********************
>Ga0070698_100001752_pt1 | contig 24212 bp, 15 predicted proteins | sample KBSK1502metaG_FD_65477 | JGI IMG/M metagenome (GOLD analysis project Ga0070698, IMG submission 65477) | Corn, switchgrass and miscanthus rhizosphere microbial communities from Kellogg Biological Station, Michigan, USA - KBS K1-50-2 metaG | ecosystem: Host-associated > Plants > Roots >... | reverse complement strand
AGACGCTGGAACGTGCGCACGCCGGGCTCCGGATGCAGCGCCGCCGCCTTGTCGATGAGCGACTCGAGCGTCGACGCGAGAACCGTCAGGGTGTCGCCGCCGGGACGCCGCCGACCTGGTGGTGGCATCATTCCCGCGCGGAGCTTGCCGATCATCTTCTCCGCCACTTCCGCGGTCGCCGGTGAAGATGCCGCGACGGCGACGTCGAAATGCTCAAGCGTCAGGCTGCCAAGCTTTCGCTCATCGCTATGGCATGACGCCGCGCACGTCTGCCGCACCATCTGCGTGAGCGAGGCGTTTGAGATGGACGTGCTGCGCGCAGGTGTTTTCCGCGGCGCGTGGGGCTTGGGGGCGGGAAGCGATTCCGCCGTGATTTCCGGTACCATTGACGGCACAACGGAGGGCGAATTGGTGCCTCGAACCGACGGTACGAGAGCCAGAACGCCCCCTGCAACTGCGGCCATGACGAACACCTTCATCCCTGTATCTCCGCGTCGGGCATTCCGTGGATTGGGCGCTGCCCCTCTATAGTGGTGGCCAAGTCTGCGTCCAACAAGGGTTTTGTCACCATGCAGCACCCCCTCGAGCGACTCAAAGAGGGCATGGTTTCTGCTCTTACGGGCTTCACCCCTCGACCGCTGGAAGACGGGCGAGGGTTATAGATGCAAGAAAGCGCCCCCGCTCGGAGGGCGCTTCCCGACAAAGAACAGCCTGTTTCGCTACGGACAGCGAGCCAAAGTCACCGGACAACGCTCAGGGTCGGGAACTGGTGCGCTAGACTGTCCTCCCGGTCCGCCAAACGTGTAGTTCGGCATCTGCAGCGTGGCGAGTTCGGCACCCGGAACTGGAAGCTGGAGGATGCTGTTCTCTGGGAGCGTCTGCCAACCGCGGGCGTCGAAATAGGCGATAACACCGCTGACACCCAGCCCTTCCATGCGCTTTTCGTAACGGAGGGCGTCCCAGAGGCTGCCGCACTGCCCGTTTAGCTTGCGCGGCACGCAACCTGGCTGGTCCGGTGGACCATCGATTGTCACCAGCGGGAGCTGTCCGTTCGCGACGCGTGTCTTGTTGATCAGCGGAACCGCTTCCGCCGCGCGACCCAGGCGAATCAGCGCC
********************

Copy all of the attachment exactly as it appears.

>Ga0070698_100001752_pt1 | contig 24212 bp, 15 predicted proteins | sample KBSK1502metaG_FD_65477 | JGI IMG/M metagenome (GOLD analysis project Ga0070698, IMG submission 65477) | Corn, switchgrass and miscanthus rhizosphere microbial communities from Kellogg Biological Station, Michigan, USA - KBS K1-50-2 metaG | ecosystem: Host-associated > Plants > Roots >... | reverse complement strand
AGACGCTGGAACGTGCGCACGCCGGGCTCCGGATGCAGCGCCGCCGCCTTGTCGATGAGCGACTCGAGCGTCGACGCGAGAACCGTCAGGGTGTCGCCGCCGGGACGCCGCCGACCTGGTGGTGGCATCATTCCCGCGCGGAGCTTGCCGATCATCTTCTCCGCCACTTCCGCGGTCGCCGGTGAAGATGCCGCGACGGCGACGTCGAAATGCTCAAGCGTCAGGCTGCCAAGCTTTCGCTCATCGCTATGGCATGACGCCGCGCACGTCTGCCGCACCATCTGCGTGAGCGAGGCGTTTGAGATGGACGTGCTGCGCGCAGGTGTTTTCCGCGGCGCGTGGGGCTTGGGGGCGGGAAGCGATTCCGCCGTGATTTCCGGTACCATTGACGGCACAACGGAGGGCGAATTGGTGCCTCGAACCGACGGTACGAGAGCCAGAACGCCCCCTGCAACTGCGGCCATGACGAACACCTTCATCCCTGTATCTCCGCGTCGGGCATTCCGTGGATTGGGCGCTGCCCCTCTATAGTGGTGGCCAAGTCTGCGTCCAACAAGGGTTTTGTCACCATGCAGCACCCCCTCGAGCGACTCAAAGAGGGCATGGTTTCTGCTCTTACGGGCTTCACCCCTCGACCGCTGGAAGACGGGCGAGGGTTATAGATGCAAGAAAGCGCCCCCGCTCGGAGGGCGCTTCCCGACAAAGAACAGCCTGTTTCGCTACGGACAGCGAGCCAAAGTCACCGGACAACGCTCAGGGTCGGGAACTGGTGCGCTAGACTGTCCTCCCGGTCCGCCAAACGTGTAGTTCGGCATCTGCAGCGTGGCGAGTTCGGCACCCGGAACTGGAAGCTGGAGGATGCTGTTCTCTGGGAGCGTCTGCCAACCGCGGGCGTCGAAATAGGCGATAACACCGCTGACACCCAGCCCTTCCATGCGCTTTTCGTAACGGAGGGCGTCCCAGAGGCTGCCGCACTGCCCGTTTAGCTTGCGCGGCACGCAACCTGGCTGGTCCGGTGGACCATCGATTGTCACCAGCGGGAGCTGTCCGTTCGCGACGCGTGTCTTGTTGATCAGCGGAACCGCTTCCGCCGCGCGACCCAGGCGAATCAGCGCC